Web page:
Here are some from the day we slogged up the 240′ to Castillo Gibralfro in Málaga. Part way up, we came upon this enchanting scene.

I know the arguments about the potential dangers to both humans and wildlife from too-close contact.  But these two Spanish children are not likely to forget, or be unaffected by this chance encounter with this little squirrel: or to resent the fact that he charmed the greater part of their mid-morning snack from them.


And here’s the view coming down.

Click on any image to view full size.

The Mandolin Players of Málaga


We’d been for a good meal with good wine in a cheerful local tapas bar. Now we were mooching contentedly round town, remarking on the fact that here we were, without coats, scarves and gloves, watching people enjoying themselves at outdoor tables in early March.

Music? Is that music? Oh yes, over there at that bar.

We were in one of the biggest open spaces in town, Plaza de la Constitución, and there at Café Central, seated at several pushed-together tables were about fifteen men with fifteen mandolins (or similar. We’re not experts), a double bass and a bit of percussion, making music.

They strummed. They sang. They joked and laughed. They were there to enjoy making music together. As an appreciative crowd gathered, they sometimes got us to join in too. Thank goodness for Guantanamera. Everyone knows that one.

Someone in the crowd bought them a round of drinks. We all cheered and clapped. Fifteen men of a certain age had made a pleasant evening special.

I bet they’ll be there next week. Same time, same place.

Botany and a bus ride


It seemed to be a long time before we found the right bus going at the right time to a terminus in the right place – beyond Málaga’s city limits. But we got there. La Concepción Historical-Botanical Gardens.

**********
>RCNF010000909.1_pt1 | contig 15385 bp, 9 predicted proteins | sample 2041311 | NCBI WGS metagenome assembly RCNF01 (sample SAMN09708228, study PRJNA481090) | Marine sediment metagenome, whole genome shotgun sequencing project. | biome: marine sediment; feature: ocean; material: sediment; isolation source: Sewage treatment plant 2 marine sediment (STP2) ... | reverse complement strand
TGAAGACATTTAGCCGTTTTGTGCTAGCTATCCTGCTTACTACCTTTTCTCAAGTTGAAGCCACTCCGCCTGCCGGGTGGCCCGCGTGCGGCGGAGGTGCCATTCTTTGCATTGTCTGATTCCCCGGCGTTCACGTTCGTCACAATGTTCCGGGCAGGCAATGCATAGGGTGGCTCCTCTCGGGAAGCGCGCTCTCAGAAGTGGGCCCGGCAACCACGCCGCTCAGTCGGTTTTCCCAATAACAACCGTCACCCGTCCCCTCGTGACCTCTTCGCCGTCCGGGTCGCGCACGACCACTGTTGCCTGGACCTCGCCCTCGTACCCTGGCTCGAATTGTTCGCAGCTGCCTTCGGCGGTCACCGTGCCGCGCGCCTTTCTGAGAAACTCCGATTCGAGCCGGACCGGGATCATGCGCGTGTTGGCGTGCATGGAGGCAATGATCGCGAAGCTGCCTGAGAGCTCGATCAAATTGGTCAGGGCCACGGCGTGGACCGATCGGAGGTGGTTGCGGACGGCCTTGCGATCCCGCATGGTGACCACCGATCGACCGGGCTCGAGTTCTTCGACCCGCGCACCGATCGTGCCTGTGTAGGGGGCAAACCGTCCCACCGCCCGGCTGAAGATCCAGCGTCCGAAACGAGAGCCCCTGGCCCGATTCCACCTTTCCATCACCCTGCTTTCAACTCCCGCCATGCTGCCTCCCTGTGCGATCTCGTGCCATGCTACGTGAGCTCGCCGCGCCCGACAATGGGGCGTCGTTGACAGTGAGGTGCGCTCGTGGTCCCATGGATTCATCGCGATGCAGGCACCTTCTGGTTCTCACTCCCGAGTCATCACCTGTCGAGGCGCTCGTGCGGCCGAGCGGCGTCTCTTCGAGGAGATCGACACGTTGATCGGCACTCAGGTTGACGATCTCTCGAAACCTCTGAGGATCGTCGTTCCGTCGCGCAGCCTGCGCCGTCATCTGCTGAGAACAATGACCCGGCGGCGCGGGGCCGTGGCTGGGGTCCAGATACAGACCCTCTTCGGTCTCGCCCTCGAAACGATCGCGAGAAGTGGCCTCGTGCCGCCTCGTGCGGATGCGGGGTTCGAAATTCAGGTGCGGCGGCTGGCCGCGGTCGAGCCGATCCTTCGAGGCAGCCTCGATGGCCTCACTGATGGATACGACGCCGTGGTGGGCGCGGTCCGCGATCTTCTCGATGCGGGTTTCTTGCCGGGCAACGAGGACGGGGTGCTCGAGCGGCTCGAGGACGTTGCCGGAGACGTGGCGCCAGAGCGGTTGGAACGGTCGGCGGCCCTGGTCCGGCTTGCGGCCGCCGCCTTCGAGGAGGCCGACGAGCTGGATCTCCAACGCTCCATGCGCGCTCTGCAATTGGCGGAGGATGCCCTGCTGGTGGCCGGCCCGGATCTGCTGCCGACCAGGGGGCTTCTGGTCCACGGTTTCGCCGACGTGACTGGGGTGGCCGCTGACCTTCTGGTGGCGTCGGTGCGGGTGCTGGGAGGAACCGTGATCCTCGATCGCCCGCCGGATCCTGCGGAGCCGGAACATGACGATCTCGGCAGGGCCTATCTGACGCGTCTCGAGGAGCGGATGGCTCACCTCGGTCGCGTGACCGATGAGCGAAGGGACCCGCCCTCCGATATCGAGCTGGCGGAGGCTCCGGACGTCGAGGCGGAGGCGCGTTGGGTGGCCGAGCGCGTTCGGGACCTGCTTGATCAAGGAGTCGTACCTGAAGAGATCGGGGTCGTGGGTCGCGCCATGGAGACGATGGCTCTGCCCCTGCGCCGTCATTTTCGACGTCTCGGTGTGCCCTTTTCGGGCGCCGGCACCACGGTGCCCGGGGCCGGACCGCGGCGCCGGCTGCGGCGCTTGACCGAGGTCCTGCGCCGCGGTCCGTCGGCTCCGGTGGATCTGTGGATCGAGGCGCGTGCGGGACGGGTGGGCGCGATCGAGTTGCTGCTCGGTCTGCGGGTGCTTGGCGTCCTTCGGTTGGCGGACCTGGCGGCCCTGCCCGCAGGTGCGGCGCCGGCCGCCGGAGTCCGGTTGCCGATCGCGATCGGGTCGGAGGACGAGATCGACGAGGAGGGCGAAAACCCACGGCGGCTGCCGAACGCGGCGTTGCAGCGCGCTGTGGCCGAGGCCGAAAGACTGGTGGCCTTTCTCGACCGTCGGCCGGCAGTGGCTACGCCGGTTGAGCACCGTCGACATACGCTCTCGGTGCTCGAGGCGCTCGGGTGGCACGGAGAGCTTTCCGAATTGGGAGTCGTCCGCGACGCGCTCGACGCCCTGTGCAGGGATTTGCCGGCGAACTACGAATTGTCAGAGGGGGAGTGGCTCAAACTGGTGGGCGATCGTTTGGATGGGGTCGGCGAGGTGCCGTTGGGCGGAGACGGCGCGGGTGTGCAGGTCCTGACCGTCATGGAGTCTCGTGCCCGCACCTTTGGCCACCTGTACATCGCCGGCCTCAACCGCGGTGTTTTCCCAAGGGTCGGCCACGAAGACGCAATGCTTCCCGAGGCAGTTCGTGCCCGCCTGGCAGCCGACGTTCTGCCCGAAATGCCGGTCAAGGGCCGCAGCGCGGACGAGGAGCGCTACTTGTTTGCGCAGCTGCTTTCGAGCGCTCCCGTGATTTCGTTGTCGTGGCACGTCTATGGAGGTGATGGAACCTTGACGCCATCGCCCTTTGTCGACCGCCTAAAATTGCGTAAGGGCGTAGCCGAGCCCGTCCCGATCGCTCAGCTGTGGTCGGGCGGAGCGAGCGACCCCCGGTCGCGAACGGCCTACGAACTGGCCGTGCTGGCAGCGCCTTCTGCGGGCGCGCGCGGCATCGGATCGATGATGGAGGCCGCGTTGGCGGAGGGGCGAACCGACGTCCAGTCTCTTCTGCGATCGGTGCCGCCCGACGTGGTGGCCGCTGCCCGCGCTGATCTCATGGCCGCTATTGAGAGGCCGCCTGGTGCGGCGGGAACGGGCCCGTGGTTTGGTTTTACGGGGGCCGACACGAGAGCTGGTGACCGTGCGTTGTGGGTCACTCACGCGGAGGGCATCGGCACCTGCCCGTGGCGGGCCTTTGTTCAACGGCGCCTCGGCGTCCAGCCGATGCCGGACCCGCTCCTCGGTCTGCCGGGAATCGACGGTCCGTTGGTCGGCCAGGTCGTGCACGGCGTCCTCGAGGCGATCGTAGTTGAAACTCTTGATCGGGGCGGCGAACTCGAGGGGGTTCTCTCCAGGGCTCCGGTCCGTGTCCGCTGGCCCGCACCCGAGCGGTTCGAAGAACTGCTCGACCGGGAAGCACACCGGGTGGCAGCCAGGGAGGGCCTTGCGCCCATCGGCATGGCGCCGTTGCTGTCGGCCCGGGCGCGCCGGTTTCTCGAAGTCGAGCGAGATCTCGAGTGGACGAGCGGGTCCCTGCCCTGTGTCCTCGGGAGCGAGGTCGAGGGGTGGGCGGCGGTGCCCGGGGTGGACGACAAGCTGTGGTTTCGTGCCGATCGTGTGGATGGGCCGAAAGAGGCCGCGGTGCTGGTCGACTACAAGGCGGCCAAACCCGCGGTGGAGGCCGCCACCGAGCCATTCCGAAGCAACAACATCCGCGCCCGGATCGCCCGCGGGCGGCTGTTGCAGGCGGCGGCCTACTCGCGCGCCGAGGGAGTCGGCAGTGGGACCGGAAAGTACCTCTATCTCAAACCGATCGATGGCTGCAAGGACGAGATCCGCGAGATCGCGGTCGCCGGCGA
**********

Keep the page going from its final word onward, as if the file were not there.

We quite enjoyed hiking round its Mediterranean landscapes, and visiting a desert-scape of giant and vicious looking cacti. We took a long forest walk with spacious mountain views one way, and a panorama of Málaga the other … and sadly, the motorway grumbling and roaring only just below. We agreed the place was lovely, worth exploring… but just a little under-loved and under-resourced.

We had lunch outside in the sunshine, and thought we might go home.

Thank goodness we didn’t. We had circled the outer edges of the gardens and failed to explore its heart. Here were subtropical glades, bamboo forest, tumbling jungle waterfalls. Shady, mysterious, quiet and only disturbed by birdsong.

Two Country Mice had a very enjoyable day.

A Spanish candidate for Jo’s Monday Walk. It’s Thursday but never mind.

Jo’s Monday walk

Con Happy End


It’s about to rain. But it’s been a good day. A favourite breakfast followed by a walk round Málaga’s 1000 year old port.

Then we found ourselves being unexpectedly tested: a walk high above Málaga, on a steep winding path taking us up 430 feet to the Gibralfaro castle. It’s a 14th century edifice, but once upon a time, in Phoenician-Punic times, this site was used for watching over the town, and the ships sailing in. So we did that too.

After that, to mop up the rest of the morning, we explored the market.

We’d earned our lunch. So we did what we always do. Watched where the workmen go. They have a nose for the simple establishments that cook good traditional food just like grandma makes, and at a good price. My fish couldn’t have been fresher.

And here’s what we spotted on the way home.